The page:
2007: DPIC's Year End Report

HIGHLIGHTS FROM THE 2007 REPORT

Executions
for the year: 42 - lowest in 13 years
% Executions in Texas: 62%
% Executions in South: 86%

Death sentences: 110 projected - lowest in 30 years
Exonerations: 3 - in Oklahoma, Tennessee, and North Carolina
Commutations: 11 - including 1 in Texas and 8 in New Jersey
New States without the death penalty: New Jersey and New York - bringing total to 14 states

National moratorium on executions effectively in place as Supreme Court considers lethal injection protocols.

New Voices:
“I've lived through the state's process of trying to kill [a murderer], and I can say without hesitation that it is not worth the anguish that it puts survivors through.” - Jim O'Brien of New Jersey, whose daughter was murdered in 1982

"[W]e believe the state of Texas should abandon the death penalty – because we cannot reconcile the fact that it is both imperfect and irreversible. - Editorial, The Dallas Morning News

Read the 2007 Year End Report, released Dec. 18, 2007.


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DPIC Releases 2007 Year End Report Noting Decline In Death Penalty

The Death Penalty Information Center has released its 13th annual Year End Report, noting that executions have dropped to a 13-year low as a de facto moratorium took hold in the wake of the U.S. Supreme Court’s examination of lethal injection procedures. Death sentences have also dropped considerably in recent years.  DPIC projected 110 new death sentences in 2007 - the lowest number since the death penalty was reinstated in 1976, and a 60% drop since 1999. According to the Bureau of Justice Statistics, 115 new inmates were received on death row in 2006.  In 1999, there 284 admitted to death row.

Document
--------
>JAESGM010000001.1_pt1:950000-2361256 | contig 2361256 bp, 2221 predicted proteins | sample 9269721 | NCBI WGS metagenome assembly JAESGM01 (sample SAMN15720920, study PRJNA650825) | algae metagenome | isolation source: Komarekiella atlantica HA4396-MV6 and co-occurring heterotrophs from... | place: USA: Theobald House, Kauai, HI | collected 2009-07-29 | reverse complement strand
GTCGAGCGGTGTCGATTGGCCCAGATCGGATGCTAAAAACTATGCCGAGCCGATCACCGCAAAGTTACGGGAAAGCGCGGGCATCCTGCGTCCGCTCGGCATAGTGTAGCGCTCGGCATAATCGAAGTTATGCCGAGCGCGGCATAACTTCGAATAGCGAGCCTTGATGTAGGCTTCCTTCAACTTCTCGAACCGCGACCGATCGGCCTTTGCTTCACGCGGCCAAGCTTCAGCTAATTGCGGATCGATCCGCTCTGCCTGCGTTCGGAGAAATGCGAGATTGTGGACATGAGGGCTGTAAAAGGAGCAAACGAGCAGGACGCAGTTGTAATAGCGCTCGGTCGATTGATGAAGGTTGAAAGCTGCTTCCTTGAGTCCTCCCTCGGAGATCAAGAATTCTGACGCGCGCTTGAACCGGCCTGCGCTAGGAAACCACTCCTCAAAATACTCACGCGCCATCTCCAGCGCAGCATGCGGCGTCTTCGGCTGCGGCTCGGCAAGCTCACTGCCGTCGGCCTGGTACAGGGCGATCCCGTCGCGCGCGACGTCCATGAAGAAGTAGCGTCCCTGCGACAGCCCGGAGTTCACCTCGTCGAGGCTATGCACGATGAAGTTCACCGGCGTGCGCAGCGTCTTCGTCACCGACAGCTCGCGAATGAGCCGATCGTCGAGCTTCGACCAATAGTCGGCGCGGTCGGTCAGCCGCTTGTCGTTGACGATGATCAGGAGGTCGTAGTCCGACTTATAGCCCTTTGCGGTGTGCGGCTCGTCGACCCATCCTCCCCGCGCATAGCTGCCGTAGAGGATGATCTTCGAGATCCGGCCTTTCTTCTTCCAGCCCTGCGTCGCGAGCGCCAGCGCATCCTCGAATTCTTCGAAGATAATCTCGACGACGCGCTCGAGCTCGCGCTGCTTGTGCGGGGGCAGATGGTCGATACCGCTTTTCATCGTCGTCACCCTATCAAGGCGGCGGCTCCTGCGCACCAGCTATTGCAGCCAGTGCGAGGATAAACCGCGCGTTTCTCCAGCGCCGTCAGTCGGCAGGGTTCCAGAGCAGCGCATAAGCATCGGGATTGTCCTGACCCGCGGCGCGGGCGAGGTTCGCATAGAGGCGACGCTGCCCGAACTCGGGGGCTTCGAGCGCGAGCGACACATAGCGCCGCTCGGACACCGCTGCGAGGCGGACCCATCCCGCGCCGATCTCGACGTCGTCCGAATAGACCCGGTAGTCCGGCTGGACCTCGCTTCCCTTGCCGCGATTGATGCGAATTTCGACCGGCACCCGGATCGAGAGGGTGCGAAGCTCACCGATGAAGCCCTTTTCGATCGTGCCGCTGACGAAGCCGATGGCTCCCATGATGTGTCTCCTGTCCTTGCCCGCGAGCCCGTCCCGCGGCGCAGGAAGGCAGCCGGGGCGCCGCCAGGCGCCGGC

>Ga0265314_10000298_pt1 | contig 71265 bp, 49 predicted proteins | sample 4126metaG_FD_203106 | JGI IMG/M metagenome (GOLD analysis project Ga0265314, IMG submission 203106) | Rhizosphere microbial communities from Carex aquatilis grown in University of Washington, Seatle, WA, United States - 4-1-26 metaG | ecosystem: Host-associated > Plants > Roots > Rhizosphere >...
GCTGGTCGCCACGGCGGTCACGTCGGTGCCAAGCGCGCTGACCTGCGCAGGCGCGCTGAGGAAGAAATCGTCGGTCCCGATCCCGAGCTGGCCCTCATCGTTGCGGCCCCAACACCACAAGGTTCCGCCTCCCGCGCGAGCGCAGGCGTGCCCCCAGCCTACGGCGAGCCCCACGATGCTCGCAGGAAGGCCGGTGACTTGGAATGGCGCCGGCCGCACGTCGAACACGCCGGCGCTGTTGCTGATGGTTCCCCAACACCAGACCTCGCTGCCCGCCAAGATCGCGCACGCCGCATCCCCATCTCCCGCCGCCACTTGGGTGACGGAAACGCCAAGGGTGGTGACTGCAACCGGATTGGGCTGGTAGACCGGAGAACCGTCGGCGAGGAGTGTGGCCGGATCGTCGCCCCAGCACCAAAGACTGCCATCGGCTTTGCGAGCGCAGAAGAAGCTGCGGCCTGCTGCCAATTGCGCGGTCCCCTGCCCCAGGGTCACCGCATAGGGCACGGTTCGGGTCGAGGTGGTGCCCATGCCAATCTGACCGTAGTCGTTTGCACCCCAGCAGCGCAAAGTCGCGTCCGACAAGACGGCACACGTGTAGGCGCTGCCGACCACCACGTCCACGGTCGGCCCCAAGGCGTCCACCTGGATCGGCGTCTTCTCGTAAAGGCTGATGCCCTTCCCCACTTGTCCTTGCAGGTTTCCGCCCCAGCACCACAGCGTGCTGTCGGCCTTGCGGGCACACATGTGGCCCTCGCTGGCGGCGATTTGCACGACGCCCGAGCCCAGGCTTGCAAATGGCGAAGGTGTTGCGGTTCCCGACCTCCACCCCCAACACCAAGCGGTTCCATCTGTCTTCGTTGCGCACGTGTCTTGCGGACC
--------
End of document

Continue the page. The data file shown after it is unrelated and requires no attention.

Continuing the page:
The report notes that the 42 executions this year occurred in only a few states, with 40 out of the 50 states in the U.S. not having any executions this year. Almost all (86%) of the executions in 2007 were in the South, and 62% of the executions took place in one state, Texas. Executions have declined 57% since 1999.

The report also cites a number of important new developments, including the abolition of the death penalty in New Jersey this month.  Governor Corzine signed the abolition legislation on December 17, after commuting the death sentences of the 8 people on death row to life without parole sentences.  New York has also been removed from the list of death penalty states, bringing that total to 14 states.  Three exonerations of death row inmates occurred in 2007: one each in Oklahoma, Tennessee, and North Carolina.  The report contains statements from a variety of law enforcement personnel, victims, editorial boards, and judges voicing serious concerns about the death penalty.
(Death Penalty Information Center, posted December 19, 2007). Read the 2007 Year End Report. See also articles about the report in the New York Times, Washington Post, Los Angeles Times, and CNN.com.


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NEW RESOURCES: Recommendations for Avoiding Wrongful Convictions

The Justice Project recently released two policy reviews that provide suggestions for preventing wrongful convictions in criminal trials. Using research and data from past exonerations, the new reports, Expanded Discovery in Criminal Cases and Jailhouse Snitch Testimony, point to the places and situations in the criminal justice system where a wrongful conviction can be easily prevented.